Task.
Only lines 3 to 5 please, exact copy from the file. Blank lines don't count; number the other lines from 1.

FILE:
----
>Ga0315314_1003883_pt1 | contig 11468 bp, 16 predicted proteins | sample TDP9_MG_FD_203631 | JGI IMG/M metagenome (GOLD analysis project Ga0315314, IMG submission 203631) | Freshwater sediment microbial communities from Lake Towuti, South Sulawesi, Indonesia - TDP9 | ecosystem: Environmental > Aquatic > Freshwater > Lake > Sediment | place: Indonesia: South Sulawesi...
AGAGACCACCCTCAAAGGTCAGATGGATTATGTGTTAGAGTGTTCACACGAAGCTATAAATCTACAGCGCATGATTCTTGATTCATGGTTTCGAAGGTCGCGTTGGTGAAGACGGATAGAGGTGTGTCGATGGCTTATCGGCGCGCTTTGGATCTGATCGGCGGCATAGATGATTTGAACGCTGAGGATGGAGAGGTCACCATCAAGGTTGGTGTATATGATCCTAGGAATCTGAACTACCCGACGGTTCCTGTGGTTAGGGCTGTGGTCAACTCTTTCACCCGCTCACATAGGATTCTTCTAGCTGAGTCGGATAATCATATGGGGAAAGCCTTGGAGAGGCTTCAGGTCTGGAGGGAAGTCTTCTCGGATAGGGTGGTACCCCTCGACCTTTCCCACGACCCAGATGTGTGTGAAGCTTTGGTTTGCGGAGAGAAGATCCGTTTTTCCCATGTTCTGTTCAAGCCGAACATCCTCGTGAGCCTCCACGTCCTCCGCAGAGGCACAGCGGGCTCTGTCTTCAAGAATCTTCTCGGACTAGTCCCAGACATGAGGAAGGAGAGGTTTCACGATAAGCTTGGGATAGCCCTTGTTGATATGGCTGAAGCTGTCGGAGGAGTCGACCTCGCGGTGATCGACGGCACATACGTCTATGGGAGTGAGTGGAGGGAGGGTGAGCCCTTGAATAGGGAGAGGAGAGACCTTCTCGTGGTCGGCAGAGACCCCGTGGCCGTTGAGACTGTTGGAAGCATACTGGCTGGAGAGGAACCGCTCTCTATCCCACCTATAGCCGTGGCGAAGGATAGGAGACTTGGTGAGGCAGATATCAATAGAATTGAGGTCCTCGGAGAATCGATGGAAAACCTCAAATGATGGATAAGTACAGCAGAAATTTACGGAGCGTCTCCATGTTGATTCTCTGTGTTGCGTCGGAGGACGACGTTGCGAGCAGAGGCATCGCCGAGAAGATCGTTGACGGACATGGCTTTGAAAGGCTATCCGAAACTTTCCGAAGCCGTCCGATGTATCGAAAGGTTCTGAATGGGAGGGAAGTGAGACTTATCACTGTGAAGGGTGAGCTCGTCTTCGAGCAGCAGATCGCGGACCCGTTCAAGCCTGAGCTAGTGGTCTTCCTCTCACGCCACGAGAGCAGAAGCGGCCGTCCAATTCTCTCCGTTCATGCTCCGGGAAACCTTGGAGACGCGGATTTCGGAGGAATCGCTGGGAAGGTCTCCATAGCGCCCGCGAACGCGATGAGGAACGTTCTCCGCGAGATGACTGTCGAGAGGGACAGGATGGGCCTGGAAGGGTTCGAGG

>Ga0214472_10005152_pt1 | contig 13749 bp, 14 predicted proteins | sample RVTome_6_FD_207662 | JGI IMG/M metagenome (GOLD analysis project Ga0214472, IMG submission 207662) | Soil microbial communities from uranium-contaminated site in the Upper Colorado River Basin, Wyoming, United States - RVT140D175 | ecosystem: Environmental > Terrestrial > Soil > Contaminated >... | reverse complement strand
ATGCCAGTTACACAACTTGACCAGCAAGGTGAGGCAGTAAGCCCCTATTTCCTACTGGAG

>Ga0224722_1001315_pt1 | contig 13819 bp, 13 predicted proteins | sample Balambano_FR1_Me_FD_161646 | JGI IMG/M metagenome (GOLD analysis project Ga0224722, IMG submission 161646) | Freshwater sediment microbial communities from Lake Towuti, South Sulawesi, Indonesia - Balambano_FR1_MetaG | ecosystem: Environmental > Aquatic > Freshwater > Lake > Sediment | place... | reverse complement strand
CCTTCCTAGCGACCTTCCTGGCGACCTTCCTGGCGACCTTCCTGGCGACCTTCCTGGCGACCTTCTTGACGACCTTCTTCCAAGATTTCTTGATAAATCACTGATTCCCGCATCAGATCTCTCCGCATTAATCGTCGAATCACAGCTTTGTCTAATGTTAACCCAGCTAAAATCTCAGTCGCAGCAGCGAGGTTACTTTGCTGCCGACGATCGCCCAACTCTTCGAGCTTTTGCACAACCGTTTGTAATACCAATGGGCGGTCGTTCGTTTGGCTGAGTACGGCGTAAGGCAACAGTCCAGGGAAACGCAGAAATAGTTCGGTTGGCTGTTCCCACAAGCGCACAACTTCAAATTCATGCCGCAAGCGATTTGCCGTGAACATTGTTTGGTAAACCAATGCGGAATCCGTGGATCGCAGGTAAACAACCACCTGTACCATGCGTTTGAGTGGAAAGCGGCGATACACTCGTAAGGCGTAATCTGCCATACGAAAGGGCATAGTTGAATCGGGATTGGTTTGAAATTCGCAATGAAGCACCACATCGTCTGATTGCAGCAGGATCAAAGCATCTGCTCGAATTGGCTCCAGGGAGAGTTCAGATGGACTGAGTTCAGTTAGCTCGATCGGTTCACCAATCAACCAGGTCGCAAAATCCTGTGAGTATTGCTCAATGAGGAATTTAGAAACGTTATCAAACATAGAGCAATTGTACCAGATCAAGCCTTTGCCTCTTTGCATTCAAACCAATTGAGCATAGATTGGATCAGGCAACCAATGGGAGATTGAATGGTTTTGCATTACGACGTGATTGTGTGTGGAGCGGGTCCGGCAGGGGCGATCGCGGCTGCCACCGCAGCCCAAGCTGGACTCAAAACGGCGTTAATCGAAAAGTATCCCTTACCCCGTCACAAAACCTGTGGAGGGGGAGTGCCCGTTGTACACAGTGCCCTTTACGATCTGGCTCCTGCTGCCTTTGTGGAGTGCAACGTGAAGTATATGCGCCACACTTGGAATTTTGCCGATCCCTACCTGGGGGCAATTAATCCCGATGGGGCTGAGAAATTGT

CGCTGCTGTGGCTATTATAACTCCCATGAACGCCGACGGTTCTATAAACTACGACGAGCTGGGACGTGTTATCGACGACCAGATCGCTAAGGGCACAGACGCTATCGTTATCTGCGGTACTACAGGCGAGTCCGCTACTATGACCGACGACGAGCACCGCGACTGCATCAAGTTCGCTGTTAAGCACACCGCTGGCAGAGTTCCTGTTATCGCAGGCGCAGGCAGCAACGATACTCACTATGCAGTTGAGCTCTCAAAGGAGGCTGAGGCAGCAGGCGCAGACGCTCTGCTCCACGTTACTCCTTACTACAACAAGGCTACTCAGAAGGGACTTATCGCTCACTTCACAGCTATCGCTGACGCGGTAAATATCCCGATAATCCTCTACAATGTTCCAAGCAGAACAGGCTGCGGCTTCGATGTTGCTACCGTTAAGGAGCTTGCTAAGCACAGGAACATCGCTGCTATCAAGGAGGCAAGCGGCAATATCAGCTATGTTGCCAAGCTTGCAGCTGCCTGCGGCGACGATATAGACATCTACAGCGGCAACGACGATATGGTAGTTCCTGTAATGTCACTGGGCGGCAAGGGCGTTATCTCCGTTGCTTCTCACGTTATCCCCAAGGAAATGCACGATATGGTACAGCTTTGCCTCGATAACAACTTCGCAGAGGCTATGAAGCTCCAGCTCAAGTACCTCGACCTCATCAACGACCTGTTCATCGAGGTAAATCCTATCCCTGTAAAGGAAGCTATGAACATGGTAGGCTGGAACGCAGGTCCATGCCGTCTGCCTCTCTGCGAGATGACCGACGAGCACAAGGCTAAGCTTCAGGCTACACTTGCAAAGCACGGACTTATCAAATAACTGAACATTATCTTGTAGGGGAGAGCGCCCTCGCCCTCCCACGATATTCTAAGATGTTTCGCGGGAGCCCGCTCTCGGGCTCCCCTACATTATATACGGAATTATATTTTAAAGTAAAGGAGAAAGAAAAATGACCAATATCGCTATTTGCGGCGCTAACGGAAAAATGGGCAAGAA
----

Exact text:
>Ga0214472_10005152_pt1 | contig 13749 bp, 14 predicted proteins | sample RVTome_6_FD_207662 | JGI IMG/M metagenome (GOLD analysis project Ga0214472, IMG submission 207662) | Soil microbial communities from uranium-contaminated site in the Upper Colorado River Basin, Wyoming, United States - RVT140D175 | ecosystem: Environmental > Terrestrial > Soil > Contaminated >... | reverse complement strand
ATGCCAGTTACACAACTTGACCAGCAAGGTGAGGCAGTAAGCCCCTATTTCCTACTGGAG

>Ga0224722_1001315_pt1 | contig 13819 bp, 13 predicted proteins | sample Balambano_FR1_Me_FD_161646 | JGI IMG/M metagenome (GOLD analysis project Ga0224722, IMG submission 161646) | Freshwater sediment microbial communities from Lake Towuti, South Sulawesi, Indonesia - Balambano_FR1_MetaG | ecosystem: Environmental > Aquatic > Freshwater > Lake > Sediment | place... | reverse complement strand